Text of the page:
Welcome home Bella and Olivia. The girls arrive back in to the UK this morning! So glad you’re home- we’ve missed you!
And just like that, that’s it. It’s 4 weeks since we completed our challenge of a lifetime, my Antiguan holiday has long since been over and we’re all now back in Blighty. Safe to say I haven’t missed the cold, rain or wind at all, I don’t know how you’ve all coped! How odd it feels to be back in England. In fact it still feels a little weird to be back on land separated from our boat and the girls let alone back in the UK.
As I begin this the time is 20.11 (boat time), its 23.11 in the United Kingdom and roughly 18.11 in Antigua. We have just passed under the 60nm marker and are rowing and hand steering currently holding 3.2 knots. I am in the bow cabin with the laptop safely under my arm to write the final blog. It’s a weird thought to know that this time tomorrow (fingers and toes crossed) our feet will be firmly on Antiguan Soil… but here it goes, you’ll be hearing from me all throughout the night.
Fan mail to: 17° 57.61 N, 042° 45.72 W
No, I didn’t receive any. I’m writing it. A first timer in 33 years. Last time I considered doing that I was 13 years old and the lucky recipient would have been Mark Owen from Take That. I didn’t end up doing it.
A wave is just a wave right? Wrong. We’ve become quite accustomed to the waves out here and how they affect our rowing, body and mentality. Here’s our definitive guide…
The Surfer – this is the best type of wave, it picks up the boat and propels it forward at superhuman speed. It feels like you’ve picked up a power box in that game Mario Kart and got the speed boost – does that make sense?! It’s epic and I absolutely love them. This is the only good type of wave and comes rarely.
It’s official as I come to you from the stern cabin; typing on the laptop with my own blistered hands, the vomcano has fallen silent. Chunder shall erupt no more aboard Mrs Nelson- crosses fingers- that being said I wouldn’t want to tempt fate so will keep this relatively short and sweet. Just a quick note on vomit whilst I’m at it- man it sucks. There is absolutely no escape or relief from the feeling of seasickness. Almost instantly having been sick you feel nauseous again, it’s unrelenting. For the first 5 days or so having to hold this routine whilst not eating or drinking and constantly vomiting was not fun. Hence it’s taken me until now to brave the blog writing in the cabin- the feeling was just too unbearable to voluntarily put myself through it. But finally a blog from Gee, I hope it’s a good’n.
So here we are then.. Somewhere in the middle of the Atlantic Ocean, nearly half way in fact at 1700m from Antigua in our ‘beautiful pea green boat’ we like to call Mrs Nelson.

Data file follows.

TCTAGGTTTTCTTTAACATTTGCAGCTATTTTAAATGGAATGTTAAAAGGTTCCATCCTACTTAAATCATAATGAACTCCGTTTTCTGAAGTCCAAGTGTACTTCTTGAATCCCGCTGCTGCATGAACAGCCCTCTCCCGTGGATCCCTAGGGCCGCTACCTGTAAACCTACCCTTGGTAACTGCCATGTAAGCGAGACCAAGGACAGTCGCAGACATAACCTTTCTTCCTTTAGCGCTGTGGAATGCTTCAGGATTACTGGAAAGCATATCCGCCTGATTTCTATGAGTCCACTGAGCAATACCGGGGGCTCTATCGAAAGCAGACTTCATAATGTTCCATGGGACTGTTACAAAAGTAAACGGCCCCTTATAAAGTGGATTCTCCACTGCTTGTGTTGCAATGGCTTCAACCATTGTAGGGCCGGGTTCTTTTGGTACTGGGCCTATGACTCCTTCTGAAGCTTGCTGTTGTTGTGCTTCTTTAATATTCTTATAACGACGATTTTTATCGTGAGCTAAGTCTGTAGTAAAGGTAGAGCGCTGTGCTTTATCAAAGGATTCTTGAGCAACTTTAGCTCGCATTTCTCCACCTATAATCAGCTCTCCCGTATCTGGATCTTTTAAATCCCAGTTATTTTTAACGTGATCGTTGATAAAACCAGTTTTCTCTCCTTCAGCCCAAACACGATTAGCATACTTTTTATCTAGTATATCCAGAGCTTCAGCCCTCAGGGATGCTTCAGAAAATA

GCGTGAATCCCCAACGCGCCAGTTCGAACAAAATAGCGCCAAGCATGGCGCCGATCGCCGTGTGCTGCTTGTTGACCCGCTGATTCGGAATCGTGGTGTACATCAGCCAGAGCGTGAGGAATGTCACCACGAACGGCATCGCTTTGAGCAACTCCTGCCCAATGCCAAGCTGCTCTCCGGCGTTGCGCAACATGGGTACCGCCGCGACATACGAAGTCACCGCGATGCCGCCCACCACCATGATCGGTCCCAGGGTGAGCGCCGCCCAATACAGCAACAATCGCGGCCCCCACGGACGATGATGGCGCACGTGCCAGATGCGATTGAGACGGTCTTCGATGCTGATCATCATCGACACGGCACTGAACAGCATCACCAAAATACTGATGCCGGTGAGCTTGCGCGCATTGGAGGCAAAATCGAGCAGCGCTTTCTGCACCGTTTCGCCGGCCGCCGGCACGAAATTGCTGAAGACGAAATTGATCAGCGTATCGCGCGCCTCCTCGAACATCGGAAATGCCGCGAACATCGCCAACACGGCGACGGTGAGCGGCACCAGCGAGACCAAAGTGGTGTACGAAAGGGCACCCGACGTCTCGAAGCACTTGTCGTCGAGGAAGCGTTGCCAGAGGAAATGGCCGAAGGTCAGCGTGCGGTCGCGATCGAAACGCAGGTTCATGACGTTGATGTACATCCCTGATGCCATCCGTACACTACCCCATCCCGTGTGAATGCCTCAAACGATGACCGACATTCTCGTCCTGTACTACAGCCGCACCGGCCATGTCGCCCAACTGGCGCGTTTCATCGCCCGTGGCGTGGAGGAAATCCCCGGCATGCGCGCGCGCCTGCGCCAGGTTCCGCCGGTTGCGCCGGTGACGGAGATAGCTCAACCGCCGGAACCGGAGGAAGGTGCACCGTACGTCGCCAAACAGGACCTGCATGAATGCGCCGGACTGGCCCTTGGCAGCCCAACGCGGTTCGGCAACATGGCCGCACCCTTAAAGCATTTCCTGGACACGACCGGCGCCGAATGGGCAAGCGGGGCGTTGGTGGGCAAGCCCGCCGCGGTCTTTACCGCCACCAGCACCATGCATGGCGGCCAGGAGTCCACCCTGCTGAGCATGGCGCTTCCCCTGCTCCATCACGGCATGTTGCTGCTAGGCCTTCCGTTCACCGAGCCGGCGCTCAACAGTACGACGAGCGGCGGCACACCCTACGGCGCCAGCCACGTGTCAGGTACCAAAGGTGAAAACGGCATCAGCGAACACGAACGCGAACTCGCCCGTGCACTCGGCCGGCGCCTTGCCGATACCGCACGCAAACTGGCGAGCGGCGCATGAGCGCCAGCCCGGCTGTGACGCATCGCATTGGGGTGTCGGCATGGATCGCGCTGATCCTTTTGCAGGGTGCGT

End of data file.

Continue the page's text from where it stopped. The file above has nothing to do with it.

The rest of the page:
Hygiene is certainly key to short term happiness out here, once a day or so teeth get brushed, hair plaited, boat scrubbed and rubbish rinsed and stored – all executed whilst we pitch and roll over 20 – 30 ft waves. These waves are enormous, but it’s not the big waves that we have found to be the problem to date, the ones to watch out for are the sneaky little sideways lickers that creep up, pitch the boat off balance and spit all over crew and contents, leaving everything drenched 5 minutes before it is time to retreat back to the warm cabins.
As I’m sat here typing away in the hot festering cabin I cannot believe we have been at sea for over a week! Time is flying by.
It was a strange thing leaving the marina of La Gomera, as we rowed away slightly giggly and hysterically, it took us about a good 3 miles to realise that this was it- no turning back now. A sudden realisation that oh, actually, we can’t turn back – no more training rows. We looked back to the mountains of La Gomera and Tenerife and all thought to ourselves this is a bit mad really, are we really doing this? And on we went.
Hi ALL! Apologies for the radio silence, today is day 5 and the first day we’ve been able to consider sitting in a small hot cabin and write a blog without vomiting everywhere.
The first two days were exhausting, the weather – although great for a fast start – was a real baptism of fire. Strong winds, huge waves, torrential rain to the point that you couldn’t see and A LOT of sick from Lauren and Gee. I have so much respect for those two girls, they battled through every bout of vomit, got on the oars and stayed as cheery as you can do when feeling that ill. Gee was very grateful that we cleaned the bucket with angel smelling disinfectant in La Gomera! Olivia was a little sick and my iron stomach lived up to it’s to reputation.